It may come as a shock to you but London isn't full of 'Happy-go-lucky-Pearly King-wienerneys' anymore, it's more like downtown Islamabad.

      Quite sad really.

      Eels were very popular all over england up until around Henry 8th as the monasteries controlled most of the agruculture land and eel fishing is easy, but he dissolved them and modernised farming (modern for the time).
      London, Ely and a few other industrial cities knots it going as they used the channels for transporting coal up until the train lines got laid mid industrial revolution.
      Jellied eels were the last hurrah for eel eating and were somewhat popular in London only.
      Nobody eats eels regularly and I did once plan to try it on a trip to London, but couldn't find anywhere that served it.

      Subscribe for more eel facts.

      • 3 weeks ago
        Anonymous

        you truly have to go to an old fashioned pie and mash shop to get some. there's a place near me that I've been meaning to go to for a while but just never really got around to it

        they used to sell them in big tubs at supermarkets here for dirt cheap too, but lack of demand means they don't anymore

      • 3 weeks ago
        Anonymous

        >Eels were very popular all over england up until around Henry 8th as the monasteries controlled most of the agruculture land and eel fishing is easy, but he dissolved them and modernised farming (modern for the time).
        Nice of you to give me a History lesson but you are Wrong!

        The subject was Jellied Eels and you failed to acknowledge that this was was just a localised 'London Thing'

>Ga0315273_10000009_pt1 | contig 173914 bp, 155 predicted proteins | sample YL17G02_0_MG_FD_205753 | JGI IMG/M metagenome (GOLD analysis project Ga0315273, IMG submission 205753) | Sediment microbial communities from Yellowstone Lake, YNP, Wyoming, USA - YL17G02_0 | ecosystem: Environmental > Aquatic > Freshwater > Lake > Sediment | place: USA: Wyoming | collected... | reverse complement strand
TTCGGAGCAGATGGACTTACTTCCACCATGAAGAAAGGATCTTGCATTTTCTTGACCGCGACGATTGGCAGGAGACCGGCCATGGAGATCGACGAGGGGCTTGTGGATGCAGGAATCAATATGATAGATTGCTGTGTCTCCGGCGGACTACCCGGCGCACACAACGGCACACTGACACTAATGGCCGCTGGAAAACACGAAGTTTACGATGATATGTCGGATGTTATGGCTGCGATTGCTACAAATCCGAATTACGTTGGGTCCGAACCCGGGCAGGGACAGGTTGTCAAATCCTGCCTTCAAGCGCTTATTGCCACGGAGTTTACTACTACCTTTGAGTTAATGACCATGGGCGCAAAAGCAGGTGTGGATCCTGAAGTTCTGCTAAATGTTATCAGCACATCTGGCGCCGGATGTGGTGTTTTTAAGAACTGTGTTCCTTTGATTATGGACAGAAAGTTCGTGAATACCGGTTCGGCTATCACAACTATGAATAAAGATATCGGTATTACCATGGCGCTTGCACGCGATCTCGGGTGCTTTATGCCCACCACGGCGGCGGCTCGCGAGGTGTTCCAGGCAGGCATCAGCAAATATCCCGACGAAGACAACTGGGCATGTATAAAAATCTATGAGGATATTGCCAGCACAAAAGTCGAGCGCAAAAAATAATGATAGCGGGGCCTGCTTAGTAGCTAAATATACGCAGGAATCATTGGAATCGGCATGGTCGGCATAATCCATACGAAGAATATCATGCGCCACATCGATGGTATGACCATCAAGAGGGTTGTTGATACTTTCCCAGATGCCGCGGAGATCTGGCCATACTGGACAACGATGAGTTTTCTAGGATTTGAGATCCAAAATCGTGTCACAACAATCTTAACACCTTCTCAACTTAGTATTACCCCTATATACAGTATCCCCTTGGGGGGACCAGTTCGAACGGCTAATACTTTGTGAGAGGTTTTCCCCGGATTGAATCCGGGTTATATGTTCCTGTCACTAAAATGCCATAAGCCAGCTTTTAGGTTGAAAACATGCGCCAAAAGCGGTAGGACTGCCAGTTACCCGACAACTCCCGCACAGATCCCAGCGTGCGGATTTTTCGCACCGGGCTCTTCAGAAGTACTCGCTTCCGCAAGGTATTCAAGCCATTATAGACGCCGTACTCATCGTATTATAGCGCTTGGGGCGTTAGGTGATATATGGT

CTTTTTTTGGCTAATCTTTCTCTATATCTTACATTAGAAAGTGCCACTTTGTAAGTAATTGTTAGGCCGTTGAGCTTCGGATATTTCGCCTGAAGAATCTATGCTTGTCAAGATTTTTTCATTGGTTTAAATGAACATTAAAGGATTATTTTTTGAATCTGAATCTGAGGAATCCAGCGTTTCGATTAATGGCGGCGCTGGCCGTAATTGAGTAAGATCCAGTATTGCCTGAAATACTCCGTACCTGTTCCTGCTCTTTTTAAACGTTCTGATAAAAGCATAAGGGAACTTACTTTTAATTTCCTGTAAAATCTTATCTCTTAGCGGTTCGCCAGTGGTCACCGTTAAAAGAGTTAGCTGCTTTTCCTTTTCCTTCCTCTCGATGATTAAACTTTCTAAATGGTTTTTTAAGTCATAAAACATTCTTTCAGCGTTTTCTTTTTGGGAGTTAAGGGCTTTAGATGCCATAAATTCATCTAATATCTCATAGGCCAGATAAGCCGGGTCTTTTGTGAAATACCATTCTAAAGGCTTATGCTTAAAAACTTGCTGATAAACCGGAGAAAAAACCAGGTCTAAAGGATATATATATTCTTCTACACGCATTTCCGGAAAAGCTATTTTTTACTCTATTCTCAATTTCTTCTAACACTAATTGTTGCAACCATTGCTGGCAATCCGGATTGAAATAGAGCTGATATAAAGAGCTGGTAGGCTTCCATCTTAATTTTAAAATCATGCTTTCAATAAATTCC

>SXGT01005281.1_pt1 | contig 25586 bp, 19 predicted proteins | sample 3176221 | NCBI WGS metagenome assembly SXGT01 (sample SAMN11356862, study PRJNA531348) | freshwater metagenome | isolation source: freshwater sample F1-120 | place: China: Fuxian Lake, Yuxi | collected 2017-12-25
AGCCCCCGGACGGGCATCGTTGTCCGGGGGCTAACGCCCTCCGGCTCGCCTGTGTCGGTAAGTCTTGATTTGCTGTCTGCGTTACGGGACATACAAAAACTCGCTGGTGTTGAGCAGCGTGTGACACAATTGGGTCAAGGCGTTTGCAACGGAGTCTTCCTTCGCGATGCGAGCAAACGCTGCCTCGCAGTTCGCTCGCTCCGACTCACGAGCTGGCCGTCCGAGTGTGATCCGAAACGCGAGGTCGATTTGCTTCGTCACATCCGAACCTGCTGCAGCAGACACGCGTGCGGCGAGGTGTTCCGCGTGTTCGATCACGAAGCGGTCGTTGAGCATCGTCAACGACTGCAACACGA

I have eaten Eel before (back in the late 1970's early 1980's) when they were quite populous, which is not the case now. I live near an estuary where elvers are caught (some legally and some illegally) and this led to a rapid decline of Eels in English waters, to the extent they are now classed as 'Critically Endangered'.

  13. 4 weeks ago
    Anonymous

    a good winter meal. a bit like the dutch classic boerenkool stamppot met rookworst, spekjes en jus or "kale/potato mash with smoked sausage, bacon and gravy"

    • 4 weeks ago
      Anonymous

      wrong pic but frick it, imagine bacon bits added to it.

      • 4 weeks ago
        Anonymous
    • 3 weeks ago
      Anonymous

      >boerenkool stamppot met rookworst
      Dutch really is a joke language

  14. 4 weeks ago
    Anonymous

    CHIPS AND PEAS AND GREHVY
    AND CHICKEN VINDALOO

    • 4 weeks ago
      Anonymous

      fokkin oath

  15. 3 weeks ago
    Anonymous

    Just add some crisps and Earl Grey tea and we have a grand British Feast.

  16. 3 weeks ago
    Anonymous
  17. 3 weeks ago
    Anonymous

    holy based, food of warriors and great minds alike

  18. 3 weeks ago
    Anonymous

    Amazing

  19. 3 weeks ago
    Anonymous

    Looks good but your sprouts are overcooked and boiling them is the worst prep. Try oven roasting/pan frying next time. Also, season your peas, Brit.